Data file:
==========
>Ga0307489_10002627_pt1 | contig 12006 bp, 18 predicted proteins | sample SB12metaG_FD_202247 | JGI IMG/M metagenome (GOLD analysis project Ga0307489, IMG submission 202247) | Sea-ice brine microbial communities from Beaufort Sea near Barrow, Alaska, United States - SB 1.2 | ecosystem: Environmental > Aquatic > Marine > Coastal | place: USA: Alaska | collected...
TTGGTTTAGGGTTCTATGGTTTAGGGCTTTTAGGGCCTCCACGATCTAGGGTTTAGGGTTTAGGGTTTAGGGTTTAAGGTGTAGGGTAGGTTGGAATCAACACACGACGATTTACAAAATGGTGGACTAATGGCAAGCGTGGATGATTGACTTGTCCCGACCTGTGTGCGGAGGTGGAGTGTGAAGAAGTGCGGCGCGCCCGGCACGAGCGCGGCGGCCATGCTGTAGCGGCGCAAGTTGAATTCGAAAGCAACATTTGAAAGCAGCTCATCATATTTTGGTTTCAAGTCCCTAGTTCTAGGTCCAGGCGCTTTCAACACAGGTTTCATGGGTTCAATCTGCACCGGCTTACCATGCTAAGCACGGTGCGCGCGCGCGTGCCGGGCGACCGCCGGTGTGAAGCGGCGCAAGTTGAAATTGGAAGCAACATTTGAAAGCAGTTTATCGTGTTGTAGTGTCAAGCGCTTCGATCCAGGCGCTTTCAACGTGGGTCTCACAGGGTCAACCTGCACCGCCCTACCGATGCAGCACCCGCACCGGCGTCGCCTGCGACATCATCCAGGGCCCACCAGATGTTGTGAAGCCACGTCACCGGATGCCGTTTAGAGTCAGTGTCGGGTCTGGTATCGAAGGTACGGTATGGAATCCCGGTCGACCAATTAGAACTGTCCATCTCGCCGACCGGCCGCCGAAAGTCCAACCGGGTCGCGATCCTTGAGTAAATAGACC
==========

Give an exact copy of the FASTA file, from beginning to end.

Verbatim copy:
>Ga0307489_10002627_pt1 | contig 12006 bp, 18 predicted proteins | sample SB12metaG_FD_202247 | JGI IMG/M metagenome (GOLD analysis project Ga0307489, IMG submission 202247) | Sea-ice brine microbial communities from Beaufort Sea near Barrow, Alaska, United States - SB 1.2 | ecosystem: Environmental > Aquatic > Marine > Coastal | place: USA: Alaska | collected...
TTGGTTTAGGGTTCTATGGTTTAGGGCTTTTAGGGCCTCCACGATCTAGGGTTTAGGGTTTAGGGTTTAGGGTTTAAGGTGTAGGGTAGGTTGGAATCAACACACGACGATTTACAAAATGGTGGACTAATGGCAAGCGTGGATGATTGACTTGTCCCGACCTGTGTGCGGAGGTGGAGTGTGAAGAAGTGCGGCGCGCCCGGCACGAGCGCGGCGGCCATGCTGTAGCGGCGCAAGTTGAATTCGAAAGCAACATTTGAAAGCAGCTCATCATATTTTGGTTTCAAGTCCCTAGTTCTAGGTCCAGGCGCTTTCAACACAGGTTTCATGGGTTCAATCTGCACCGGCTTACCATGCTAAGCACGGTGCGCGCGCGCGTGCCGGGCGACCGCCGGTGTGAAGCGGCGCAAGTTGAAATTGGAAGCAACATTTGAAAGCAGTTTATCGTGTTGTAGTGTCAAGCGCTTCGATCCAGGCGCTTTCAACGTGGGTCTCACAGGGTCAACCTGCACCGCCCTACCGATGCAGCACCCGCACCGGCGTCGCCTGCGACATCATCCAGGGCCCACCAGATGTTGTGAAGCCACGTCACCGGATGCCGTTTAGAGTCAGTGTCGGGTCTGGTATCGAAGGTACGGTATGGAATCCCGGTCGACCAATTAGAACTGTCCATCTCGCCGACCGGCCGCCGAAAGTCCAACCGGGTCGCGATCCTTGAGTAAATAGACC